Raku-yaki is a Japanese term used to describe short-fired, lead-glazed pottery intended for tea ceremonies and usually freely moulded by hand. It was initially produced only in the colours red ("aka-raku") and black ("kuro-raku"). Later, white and amber and occassionally Oribe green raku bowls began to be produced. Red and black are considered the best complementary colours for the bright green matcha.
Raku bowls have a soft and warm feeling, and are capable of absorbing a lot of moisture, allowing them to gain patina and beauty over time. They are considered the most noble bowls for the tea ceremony. The first raku bowl is said to have been made around 1579 by the brickmaker Chōjirô under the guidance of the great tea master Sen no Rikyû. After his death, Chōjirô was honoured by Prince Hideyoshi by bestowing the raku seal on his successor, Jôkai. Since then, the Jôkai family has used the name Raku and still produces this exceptional tea pottery in Kyoto.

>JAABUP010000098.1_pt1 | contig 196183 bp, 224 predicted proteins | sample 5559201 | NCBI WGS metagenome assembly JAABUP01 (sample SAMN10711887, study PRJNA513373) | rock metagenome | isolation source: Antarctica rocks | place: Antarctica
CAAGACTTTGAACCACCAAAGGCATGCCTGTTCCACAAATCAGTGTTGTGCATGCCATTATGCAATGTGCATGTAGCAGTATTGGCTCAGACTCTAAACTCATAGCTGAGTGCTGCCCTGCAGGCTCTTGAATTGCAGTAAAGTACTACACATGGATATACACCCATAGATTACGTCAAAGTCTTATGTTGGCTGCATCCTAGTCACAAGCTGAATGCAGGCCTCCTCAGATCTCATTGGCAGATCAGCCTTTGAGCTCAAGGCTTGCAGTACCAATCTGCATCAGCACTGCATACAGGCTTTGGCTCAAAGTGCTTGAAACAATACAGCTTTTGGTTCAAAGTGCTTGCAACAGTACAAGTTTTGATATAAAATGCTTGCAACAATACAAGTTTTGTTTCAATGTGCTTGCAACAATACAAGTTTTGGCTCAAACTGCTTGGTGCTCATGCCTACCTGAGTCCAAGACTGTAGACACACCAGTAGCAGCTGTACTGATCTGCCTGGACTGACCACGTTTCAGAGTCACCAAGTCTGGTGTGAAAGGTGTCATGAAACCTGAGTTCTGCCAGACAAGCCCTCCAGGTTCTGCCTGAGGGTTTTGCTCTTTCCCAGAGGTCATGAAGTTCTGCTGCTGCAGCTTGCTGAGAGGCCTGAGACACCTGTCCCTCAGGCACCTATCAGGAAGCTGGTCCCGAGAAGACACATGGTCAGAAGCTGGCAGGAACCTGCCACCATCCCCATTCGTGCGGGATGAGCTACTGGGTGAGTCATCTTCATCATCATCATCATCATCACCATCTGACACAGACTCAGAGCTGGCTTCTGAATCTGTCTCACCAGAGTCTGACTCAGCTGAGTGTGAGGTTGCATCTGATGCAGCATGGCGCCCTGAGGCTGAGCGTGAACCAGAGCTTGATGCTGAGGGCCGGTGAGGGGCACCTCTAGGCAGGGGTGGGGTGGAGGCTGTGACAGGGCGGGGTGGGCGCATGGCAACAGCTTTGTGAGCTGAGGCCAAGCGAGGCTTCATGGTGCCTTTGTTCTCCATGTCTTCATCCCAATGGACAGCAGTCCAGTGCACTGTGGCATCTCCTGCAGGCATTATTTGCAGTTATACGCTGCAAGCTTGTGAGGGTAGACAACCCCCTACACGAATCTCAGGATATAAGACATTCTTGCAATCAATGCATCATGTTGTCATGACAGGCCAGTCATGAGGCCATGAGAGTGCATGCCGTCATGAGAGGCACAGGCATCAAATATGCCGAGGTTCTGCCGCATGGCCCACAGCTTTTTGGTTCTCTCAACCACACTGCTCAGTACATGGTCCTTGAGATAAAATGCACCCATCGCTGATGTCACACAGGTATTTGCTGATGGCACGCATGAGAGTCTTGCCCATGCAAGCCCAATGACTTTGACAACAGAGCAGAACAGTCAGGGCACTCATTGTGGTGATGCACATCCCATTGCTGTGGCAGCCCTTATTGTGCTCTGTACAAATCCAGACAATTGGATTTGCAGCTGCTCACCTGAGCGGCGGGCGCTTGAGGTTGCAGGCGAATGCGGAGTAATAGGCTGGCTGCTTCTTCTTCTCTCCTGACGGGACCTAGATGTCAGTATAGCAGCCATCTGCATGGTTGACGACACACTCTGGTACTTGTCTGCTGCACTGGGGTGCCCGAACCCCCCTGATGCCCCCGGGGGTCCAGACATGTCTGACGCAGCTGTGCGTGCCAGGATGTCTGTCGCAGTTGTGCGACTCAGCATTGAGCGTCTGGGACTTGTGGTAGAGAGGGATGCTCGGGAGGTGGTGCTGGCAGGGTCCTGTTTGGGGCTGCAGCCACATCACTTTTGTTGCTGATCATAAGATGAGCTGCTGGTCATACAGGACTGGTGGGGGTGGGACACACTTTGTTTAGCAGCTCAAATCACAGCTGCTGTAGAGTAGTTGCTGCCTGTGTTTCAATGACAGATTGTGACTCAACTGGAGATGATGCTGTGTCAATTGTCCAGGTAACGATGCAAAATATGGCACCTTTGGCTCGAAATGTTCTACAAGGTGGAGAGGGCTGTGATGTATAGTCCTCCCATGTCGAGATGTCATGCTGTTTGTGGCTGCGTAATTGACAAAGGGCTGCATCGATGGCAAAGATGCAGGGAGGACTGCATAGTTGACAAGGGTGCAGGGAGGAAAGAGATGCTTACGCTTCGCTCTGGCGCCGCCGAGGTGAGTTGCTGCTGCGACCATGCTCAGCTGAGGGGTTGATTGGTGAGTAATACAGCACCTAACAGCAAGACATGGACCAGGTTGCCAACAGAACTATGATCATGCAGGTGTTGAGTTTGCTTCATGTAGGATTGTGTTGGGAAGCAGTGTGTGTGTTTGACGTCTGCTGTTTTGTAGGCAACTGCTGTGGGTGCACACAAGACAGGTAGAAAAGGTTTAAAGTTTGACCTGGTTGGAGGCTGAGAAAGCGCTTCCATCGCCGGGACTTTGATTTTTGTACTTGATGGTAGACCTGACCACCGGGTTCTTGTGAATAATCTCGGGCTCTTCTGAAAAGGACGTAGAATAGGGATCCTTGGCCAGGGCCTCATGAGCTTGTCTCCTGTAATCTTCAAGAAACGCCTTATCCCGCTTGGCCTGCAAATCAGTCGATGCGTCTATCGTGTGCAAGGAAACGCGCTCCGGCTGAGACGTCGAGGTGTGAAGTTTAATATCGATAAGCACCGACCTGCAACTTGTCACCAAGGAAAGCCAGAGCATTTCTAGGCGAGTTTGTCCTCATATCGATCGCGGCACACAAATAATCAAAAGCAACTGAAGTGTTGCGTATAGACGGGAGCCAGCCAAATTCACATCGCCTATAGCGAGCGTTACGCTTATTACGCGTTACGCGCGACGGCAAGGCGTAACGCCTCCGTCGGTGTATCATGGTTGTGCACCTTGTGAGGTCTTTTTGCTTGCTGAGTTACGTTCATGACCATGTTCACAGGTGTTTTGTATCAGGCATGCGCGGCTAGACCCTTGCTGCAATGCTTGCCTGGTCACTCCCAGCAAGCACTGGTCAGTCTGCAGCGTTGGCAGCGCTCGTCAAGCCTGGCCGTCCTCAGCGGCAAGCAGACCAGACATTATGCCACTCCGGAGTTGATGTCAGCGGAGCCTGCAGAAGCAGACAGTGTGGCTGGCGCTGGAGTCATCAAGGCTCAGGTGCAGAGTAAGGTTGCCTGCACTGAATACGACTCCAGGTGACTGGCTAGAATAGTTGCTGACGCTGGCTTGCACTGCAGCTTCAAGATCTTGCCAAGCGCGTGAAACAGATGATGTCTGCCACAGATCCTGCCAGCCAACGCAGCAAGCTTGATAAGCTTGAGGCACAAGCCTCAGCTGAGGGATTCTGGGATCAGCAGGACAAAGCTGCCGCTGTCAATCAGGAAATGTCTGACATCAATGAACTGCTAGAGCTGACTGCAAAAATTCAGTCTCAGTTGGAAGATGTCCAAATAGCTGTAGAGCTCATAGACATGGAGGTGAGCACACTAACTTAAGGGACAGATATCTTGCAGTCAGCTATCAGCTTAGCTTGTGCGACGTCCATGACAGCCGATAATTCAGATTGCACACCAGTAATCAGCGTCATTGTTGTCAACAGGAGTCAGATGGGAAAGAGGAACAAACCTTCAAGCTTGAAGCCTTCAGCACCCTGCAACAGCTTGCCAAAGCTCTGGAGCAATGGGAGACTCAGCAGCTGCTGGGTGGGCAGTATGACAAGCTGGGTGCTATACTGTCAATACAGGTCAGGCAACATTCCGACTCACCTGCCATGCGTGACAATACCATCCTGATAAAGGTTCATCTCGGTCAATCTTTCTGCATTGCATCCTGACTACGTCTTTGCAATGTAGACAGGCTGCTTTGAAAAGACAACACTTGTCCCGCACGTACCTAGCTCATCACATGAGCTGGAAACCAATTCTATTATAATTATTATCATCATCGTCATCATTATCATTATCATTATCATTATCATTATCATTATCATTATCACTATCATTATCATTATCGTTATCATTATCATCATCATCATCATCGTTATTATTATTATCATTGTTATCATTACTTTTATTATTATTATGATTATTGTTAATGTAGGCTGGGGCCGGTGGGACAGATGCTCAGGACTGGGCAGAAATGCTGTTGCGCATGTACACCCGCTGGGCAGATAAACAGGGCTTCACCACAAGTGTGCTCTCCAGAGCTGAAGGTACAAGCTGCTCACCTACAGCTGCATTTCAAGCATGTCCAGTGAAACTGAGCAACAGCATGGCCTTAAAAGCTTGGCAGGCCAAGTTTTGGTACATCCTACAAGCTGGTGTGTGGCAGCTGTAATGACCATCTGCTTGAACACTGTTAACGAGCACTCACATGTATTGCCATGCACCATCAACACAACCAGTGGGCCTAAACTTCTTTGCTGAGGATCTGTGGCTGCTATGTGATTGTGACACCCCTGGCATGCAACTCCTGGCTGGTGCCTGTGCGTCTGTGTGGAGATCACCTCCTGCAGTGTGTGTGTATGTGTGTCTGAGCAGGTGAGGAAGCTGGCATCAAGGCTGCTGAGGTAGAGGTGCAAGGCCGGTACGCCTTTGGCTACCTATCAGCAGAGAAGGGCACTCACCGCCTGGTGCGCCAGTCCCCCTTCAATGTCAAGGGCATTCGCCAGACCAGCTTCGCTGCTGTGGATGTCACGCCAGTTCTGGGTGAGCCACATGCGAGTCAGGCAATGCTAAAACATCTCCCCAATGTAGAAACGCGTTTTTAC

For black raku (kuro-raku; 黒楽), a special rough clay with a high iron and manganese content and sand from the Kamigawa River in Kyoto is used. The clay is dug and stored by the raku family for following generations. Several layers of glaze (kamogawa-ishi) are applied by cutting and pressing, and are finally covered with a raku transparent glaze. The firing temperature is relatively high at 1,200-1,250°C. The red hot bowl is removed after only 8-10 minutes, and is quickly cooled in the air. The result is a non-sintered, high-fired earthenware. Authentic kuro-raku bowls have a slight unevenness on the side where they are cut out.
It is thought that the special black shade of the bowl brings out the bright green of the matcha most clearly.